In my humble opinion, Two Swallows may reach a higher achievement if it was completed by oil painting, but this is simply excessive demand out of love for your references.

Parrot Paradise, Guan-Zhong WU 1988 (Traditional Chinese Painting)

In Parrot Paradise, the line of ink from traditional Chinese painting is expressed even more freely. The composition of this artwork should be referred to Summertime Number 9A 1948, by Jackson Pollock (1912-1956) as follows.

Summertime Number 9A 1948, Jackson Pollock
This is a good example of the difference between creation and plagiarism, which I repeatedly emphasize, “What element is arisen from the inner soul of the artist?” “What element is attached from outside?” Artworks of Wu are definitely originated from his heart.
Although Wu’s The Ancient City of Jiaohe, Parrot Paradise, and Spring Breeze Peach Willow (as follows) all used Pollock’s “drip” technique, Wu’s line and spirit are obviously East, which are completely different from Pollock’s violent and passionate American style. When a real artist stands at some point in the art history, he then embodies all the past, including eastern and western culture (if he has contact with the West), and his creation contains all his cultures and represents his full character. Wu has found himself entirely. Whether he learned from any master along his way to perfection, this is not a question at all. In my eyes, Wu the elderly gracefully embraced traditional Chinese culture. I see no influences of Pollock anymore.

The composition of Parrot Paradise presents joyful, innocent, and exceptional imagination, which is an artwork of a sincere and hardworking genius. The three elements of great art: sincere, talent and hardworking, Wu had them all.

Spring Breeze Peach Willow, Guan-Zhong WU 1999 45*48cm
(Traditional Chinese Painting)
Due to limitation of words, this article only introduces Wu’s four artworks. Three of them are “Pollock” style, and one is “Two Swallows” style. We have not gone though all aspects of his aesthetic of art since we have not yet mentioned Wu’s oil and watercolor paintings. Computer imagines here are not even close to the originals. Hopefully, interested viewers will further research Wu’s work on their own.
It is said that even at the age of 90, Wu continuously created more artworks and wished to transform all his life into art. This is indeed what a real great artist should be. We Chinese have Wu, therefore we have the hope of never being an inferior people.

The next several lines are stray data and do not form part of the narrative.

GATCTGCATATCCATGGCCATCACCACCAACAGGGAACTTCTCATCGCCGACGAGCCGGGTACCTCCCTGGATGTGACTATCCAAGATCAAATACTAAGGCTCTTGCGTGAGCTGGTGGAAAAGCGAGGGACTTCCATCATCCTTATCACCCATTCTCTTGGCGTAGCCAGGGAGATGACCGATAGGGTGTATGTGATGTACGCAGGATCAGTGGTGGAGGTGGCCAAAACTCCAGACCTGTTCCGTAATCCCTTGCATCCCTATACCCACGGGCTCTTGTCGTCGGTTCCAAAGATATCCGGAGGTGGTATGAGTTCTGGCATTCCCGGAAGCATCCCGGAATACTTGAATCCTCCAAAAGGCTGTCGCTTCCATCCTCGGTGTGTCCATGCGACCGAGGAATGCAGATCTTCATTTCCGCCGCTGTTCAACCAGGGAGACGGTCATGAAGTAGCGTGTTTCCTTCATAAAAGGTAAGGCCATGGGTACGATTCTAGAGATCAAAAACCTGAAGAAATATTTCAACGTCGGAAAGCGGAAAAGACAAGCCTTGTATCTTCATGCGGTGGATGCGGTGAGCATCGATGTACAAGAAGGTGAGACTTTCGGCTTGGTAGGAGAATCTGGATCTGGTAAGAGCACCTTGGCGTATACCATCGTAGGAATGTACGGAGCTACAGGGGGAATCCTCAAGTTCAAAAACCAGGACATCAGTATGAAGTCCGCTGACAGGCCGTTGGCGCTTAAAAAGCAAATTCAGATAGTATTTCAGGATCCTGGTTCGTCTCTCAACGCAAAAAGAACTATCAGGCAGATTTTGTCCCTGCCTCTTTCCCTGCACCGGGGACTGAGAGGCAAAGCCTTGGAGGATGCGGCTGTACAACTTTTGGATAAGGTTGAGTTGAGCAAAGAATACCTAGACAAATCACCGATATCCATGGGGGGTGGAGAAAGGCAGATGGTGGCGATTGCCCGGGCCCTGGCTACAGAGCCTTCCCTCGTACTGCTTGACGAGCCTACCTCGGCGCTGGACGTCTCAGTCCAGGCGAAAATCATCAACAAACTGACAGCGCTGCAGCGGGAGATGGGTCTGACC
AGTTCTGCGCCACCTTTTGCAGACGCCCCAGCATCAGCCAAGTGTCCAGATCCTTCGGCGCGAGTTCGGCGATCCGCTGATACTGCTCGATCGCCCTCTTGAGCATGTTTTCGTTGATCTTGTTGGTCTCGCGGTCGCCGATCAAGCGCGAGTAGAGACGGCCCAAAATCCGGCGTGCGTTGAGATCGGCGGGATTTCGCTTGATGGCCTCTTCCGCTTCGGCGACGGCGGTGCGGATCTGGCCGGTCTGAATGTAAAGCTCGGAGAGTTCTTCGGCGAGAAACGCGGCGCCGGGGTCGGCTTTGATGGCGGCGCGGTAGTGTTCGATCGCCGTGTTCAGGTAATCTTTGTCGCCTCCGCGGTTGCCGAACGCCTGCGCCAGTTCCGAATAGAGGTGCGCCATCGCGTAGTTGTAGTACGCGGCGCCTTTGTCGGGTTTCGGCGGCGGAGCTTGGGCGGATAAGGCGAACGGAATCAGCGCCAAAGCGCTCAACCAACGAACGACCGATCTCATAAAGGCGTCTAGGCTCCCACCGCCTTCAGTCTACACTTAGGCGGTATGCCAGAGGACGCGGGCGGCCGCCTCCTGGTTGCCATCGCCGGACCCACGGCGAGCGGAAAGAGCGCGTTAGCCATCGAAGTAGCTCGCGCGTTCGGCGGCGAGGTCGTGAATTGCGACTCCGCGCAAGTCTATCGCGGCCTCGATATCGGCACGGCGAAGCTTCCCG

2011.9.16 Supplement

Guan-Zhong WU died at the age of 90 in June 2010. The four Chinese masters of art: Ting-Shih CHEN (Taiwan), Sanyu and Teh-Chun CHU (overseas), Guan-Zhong WU (China), only CHU is still alive.

Jade of Falling Cities —- about Sanyu

Translated by Ann Lee from the Taiwan blog “Elsewhere of Elsewhere”
Once upon in ancient China, it is said that a king was willing to trade 15 cities of his kingdom for one piece of precious jade, “Jade of Falling Cities (Jade of Clan HE).” If we calculate the value of the jade into today’s currency, for 15 cities in China, the price must be much more than billion dollars. The term “Jade of Falling Cities” thus means the artifact is indeed the most valuable treasure. The Chinese artist, Sanyu (Yu San) (1901-1966), is definitely the “Jade of Falling Cities” in the world of modern and contemporary art.  

Pink Lotus (as follows), Sotheby’s Hong Kong sold for US$ 3.6 million in April 2006. Later in November of the same year, another work of Sanyu, Potted Flowers in a Blue and White Jardiniere, sold for US$ 3.7 million at Christie’s Hong Kong. Although during Sanyu’s lifetime, the world showed little interest in his paintings, and the artist had a difficult course of life especially during his later years, he finally received his real recognition from collectors 40 years after his death.   

Pink Lotus, Sanyu
The finest aspects of his aesthetics are almost impossible to put into words, and even if we try, they are then never the real finest aspects of the artist. The philosophy is very much like “Zen.” Each of us has to come to realize the beauty of Sanyu by our own senses. No one else but our own hearts could help us understand the works. It is said that we can point our fingers to the moon, but the “finger” is not the moon itself. Even though I try to describe the finest aspects of Sanyu’s artworks in this article, my words are your “fingers” for references only. Please do enjoy Sanyu by looking and reading his artworks on your own.